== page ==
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From "Hunsberger, Peter" <Peter.Hunsber...@stjude.org>
Subject RE: Back from Germany
Date Thu, 31 Oct 2002 16:16:50 GMT
>> 
>> I've been calling this way of doing software "open development" since 
>> "open source" refers to the distribution of software, not the way the 
>> development community is run.
>> 
>> I don't want anybody (so myself included) to do anything behind the back 
>>   of anybody. Nor to make it appear that when (unfortunately rarely) 
>> people get together in real life to talk, this appears as doing hidden 
>> things or secret plans.
>> 
> I must confess that perhaps my email, telling that I discussed blocks
> with Stefano, had exactly the message that we two are doing something
> behind the back of the community. But believe me, this is not the case!
> I totally agree with Stefano that "open development" is the way to go,
> otherwise sooner or later we would create friction in the community.

<pontification mode="ramble">

Oh boy, I don't want to start a religious war or anything, but it's been my
experience that a broad community/collaborative process rarely results in
good software design. (PLEASE NOTE; I am NOT saying that the open source
process doesn't produce good software!)  The difficulty in doing good design
by committee could be perceived as a problem for the open source community
but I think the way to proceed is to put some trust in the people doing the
architecture and design and allow them to proceed somewhat privately.  For
*large* scale changes and concepts, I basically think the cycle should run
as follows:

1) Someone has an idea and explains the basic concept to the community and
gets feedback on the idea.  Essentially at this point you gather
requirements for a conceptual architecture.

2) If the idea has a positive response the same individual formalizes the
conceptual architecture and posts it for feedback. Now we are getting
requirements/use-case for a logical architecture.  There may be prototype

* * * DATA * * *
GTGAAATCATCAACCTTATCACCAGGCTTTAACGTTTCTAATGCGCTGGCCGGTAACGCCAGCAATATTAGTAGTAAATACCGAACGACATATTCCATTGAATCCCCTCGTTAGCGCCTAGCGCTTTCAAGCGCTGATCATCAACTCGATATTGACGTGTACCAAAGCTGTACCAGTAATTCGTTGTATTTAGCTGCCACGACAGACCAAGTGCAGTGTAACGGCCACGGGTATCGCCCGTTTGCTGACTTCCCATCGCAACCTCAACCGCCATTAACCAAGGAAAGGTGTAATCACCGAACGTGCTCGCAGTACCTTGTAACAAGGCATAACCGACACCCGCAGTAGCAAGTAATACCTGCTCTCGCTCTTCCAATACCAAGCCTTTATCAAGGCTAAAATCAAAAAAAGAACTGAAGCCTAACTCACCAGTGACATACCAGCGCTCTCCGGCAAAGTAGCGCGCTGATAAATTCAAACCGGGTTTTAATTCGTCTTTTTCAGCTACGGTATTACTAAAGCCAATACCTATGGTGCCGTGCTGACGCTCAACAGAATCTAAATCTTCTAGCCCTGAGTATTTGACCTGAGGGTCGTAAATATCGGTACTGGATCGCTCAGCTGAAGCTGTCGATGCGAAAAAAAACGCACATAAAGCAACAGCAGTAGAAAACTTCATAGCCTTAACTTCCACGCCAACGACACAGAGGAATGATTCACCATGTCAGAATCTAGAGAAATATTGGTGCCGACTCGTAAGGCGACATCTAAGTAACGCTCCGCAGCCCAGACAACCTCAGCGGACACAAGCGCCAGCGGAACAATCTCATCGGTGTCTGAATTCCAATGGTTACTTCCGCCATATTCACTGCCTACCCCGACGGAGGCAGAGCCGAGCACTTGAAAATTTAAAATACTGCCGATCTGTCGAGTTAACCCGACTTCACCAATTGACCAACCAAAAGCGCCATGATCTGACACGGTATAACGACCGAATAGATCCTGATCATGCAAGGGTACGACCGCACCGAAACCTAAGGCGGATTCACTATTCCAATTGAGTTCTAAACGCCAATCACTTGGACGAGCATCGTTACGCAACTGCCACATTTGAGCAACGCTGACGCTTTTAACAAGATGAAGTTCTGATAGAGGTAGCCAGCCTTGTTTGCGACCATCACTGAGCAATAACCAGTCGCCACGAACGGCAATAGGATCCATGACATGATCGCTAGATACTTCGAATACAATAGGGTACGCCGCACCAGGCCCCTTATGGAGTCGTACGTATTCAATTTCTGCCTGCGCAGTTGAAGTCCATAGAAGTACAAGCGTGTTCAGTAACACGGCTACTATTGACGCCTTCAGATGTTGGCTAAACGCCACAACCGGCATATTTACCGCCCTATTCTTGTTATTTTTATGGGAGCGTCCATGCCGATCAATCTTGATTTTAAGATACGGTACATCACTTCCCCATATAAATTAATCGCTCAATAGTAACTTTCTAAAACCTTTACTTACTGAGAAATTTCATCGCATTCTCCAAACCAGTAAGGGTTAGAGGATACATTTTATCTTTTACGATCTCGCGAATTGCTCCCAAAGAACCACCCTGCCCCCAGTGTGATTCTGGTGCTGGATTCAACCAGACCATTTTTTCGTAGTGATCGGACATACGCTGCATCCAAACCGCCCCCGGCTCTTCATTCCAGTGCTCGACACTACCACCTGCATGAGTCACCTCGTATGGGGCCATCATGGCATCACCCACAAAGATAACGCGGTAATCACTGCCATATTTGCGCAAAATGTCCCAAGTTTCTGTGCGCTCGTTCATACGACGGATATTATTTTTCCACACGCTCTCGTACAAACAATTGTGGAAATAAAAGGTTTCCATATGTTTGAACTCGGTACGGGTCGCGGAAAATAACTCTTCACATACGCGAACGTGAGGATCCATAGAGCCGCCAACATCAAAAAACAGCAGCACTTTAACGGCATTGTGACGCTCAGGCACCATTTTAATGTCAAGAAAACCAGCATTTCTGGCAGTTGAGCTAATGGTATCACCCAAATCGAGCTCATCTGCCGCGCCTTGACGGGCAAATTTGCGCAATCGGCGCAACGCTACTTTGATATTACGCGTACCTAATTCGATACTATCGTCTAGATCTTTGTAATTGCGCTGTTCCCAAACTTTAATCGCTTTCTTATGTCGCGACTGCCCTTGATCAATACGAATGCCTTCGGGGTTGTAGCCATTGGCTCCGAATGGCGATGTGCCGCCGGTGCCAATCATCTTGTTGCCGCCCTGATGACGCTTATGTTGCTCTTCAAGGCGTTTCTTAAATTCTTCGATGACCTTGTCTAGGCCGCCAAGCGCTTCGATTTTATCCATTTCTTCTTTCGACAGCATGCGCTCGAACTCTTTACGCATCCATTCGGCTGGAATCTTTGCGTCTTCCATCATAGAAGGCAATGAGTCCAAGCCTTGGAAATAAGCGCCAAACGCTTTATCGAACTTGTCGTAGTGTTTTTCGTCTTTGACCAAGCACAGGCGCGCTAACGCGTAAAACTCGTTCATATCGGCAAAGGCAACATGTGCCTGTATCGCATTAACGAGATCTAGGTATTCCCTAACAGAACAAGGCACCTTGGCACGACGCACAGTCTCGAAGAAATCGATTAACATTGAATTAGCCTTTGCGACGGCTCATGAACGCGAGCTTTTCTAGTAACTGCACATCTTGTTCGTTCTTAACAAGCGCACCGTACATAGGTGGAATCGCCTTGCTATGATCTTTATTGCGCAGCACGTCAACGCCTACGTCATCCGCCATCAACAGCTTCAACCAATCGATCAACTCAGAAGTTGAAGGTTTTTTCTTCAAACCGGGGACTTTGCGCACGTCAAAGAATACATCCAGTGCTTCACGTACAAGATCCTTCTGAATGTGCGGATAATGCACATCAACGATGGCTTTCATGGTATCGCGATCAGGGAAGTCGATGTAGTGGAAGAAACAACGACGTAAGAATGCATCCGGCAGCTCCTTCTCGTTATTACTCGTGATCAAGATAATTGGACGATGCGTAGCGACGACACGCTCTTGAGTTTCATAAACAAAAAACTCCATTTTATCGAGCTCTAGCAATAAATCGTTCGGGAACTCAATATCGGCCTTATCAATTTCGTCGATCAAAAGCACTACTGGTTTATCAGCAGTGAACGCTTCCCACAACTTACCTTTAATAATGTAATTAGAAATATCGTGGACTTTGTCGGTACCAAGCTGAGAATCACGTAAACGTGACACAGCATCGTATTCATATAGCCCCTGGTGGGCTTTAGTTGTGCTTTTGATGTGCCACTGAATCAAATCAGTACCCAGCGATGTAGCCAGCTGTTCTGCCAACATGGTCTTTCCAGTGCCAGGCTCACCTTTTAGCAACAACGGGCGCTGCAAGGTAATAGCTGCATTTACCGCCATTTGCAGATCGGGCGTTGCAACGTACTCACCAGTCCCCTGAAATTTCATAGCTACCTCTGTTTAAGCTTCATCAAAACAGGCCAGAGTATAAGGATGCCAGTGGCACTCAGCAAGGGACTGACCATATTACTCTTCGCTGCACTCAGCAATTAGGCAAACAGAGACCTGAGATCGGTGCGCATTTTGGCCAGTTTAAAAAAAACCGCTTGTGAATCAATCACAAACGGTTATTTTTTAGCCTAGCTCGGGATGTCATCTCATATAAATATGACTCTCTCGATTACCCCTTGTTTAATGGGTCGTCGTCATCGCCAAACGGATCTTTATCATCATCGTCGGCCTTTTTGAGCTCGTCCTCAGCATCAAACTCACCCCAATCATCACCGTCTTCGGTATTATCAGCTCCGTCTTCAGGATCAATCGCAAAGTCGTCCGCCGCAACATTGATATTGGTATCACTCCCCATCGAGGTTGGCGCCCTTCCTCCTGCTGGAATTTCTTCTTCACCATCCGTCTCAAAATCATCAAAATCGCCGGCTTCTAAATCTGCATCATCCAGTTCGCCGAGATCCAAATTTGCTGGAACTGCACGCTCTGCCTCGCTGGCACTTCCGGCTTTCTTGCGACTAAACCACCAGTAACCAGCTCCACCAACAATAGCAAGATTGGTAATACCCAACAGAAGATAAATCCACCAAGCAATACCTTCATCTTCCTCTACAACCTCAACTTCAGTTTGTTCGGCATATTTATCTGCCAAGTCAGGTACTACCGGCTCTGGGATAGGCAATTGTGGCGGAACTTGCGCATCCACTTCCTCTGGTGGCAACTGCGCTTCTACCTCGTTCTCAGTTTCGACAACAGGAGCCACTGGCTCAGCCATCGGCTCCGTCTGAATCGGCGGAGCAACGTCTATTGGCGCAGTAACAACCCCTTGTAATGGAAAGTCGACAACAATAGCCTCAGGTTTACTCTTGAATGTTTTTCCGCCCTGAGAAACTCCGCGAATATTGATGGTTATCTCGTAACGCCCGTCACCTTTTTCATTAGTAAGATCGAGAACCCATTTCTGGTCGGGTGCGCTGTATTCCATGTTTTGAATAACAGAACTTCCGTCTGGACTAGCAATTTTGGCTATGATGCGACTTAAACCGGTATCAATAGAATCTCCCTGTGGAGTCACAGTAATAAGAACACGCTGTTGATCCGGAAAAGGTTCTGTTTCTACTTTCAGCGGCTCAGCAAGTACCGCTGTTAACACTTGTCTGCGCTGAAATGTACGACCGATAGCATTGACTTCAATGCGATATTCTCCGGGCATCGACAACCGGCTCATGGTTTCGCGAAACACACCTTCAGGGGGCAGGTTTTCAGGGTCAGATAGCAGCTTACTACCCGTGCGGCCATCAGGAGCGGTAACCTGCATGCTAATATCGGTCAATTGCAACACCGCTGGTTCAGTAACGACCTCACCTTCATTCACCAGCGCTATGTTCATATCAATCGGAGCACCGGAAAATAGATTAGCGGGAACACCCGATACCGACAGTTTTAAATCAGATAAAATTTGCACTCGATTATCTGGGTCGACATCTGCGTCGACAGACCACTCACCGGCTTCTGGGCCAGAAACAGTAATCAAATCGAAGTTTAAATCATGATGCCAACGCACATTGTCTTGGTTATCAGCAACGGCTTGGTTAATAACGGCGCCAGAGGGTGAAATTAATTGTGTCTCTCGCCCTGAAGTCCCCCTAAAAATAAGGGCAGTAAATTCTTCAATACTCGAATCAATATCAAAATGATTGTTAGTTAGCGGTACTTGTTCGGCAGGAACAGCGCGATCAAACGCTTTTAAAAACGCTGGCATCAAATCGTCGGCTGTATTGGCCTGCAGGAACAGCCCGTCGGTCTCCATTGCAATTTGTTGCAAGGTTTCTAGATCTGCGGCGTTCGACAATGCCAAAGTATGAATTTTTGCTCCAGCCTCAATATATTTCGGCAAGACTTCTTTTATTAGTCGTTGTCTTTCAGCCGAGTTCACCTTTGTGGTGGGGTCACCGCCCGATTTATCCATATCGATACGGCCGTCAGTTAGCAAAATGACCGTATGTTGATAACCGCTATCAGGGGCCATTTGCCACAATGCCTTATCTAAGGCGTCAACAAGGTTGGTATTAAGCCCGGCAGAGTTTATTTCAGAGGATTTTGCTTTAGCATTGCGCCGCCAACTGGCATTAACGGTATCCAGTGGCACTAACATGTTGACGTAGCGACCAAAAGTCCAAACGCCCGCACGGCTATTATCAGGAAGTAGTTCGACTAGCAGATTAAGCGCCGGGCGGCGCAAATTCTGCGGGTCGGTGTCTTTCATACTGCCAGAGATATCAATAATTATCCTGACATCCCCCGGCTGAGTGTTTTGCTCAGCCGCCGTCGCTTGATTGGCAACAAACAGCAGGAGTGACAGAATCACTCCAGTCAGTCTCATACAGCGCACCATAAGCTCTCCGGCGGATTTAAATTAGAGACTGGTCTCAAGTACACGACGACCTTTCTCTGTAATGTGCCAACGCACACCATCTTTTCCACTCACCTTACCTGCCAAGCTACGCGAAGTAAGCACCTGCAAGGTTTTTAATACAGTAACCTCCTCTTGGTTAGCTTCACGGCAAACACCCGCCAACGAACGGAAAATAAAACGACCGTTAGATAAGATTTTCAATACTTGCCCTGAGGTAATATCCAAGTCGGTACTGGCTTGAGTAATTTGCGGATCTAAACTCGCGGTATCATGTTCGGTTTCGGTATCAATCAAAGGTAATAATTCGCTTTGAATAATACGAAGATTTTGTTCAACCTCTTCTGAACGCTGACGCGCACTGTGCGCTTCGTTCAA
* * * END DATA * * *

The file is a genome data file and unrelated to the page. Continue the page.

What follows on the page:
mockups, but if so it is expected that it will most likely be thrown away.

3) If the idea continues to move forward the individual formalizes the
logical architecture.  At this point you have class relationships, process
flow, entity relationships, or whatever design models you want to use.  You
have not yet specified an implementation (though you probably have one in
mind).  This design is again posted for comments.  Again, there may be a
prototype, it may or may not have a longer life past this point.

4) If the idea continues to move forward you formalize a physical
architecture and/or a high level design spec. Again this is floated to the
community for comments.  When this stage is done you should have a pretty
solid API spec and the documentation produced up to this point should be
enough to form the basis for pretty good developer documentation.  It should
be possible to take any prototype that makes it through this stage on to
alpha and beta stages if one wishes to spend the time doing so.

It is possible that any one of the above steps could be repeated several
times.  In the interests of time some of the steps might not really be fully
fleshed out (remember software development metrics show that best efficiency
is achieved when 1/3 of the time is spent on each of design, develop and
test). Better would be to at least do each step in private, even if it is
not fully presented to the general public. If you're going to skip a step it
would probably be step 3, perhaps presenting some of it with step 2 and some
with step 4. It also makes sense that the person doing any one of these
steps might privately gather feedback and input on the documentation being
produced at each point. What I don't think should happen is that a dozen
people openly discuss on public mailing lists a design.

I don't think that any of this is really any different than what is
happening today.  My real point is that I think that it's really hard for
multiple people to write an architecture together.  I trust that anyone
proposing a major change to an architecture is experienced enough or smart
enough to know how to get to the end point.  As such, I trust Carsten,
Stefano and whom-ever to figure most of this stuff out without necessarily
involving the general Cocoon developer community at each point that there is
some design decision to be made.

Open development sounds like a nice ideal, but perhaps it might be more
effective to work for benign dictator led development (with the
understanding that at any point there may be a revolution that gets rid of
the dictator)...

</pontification>


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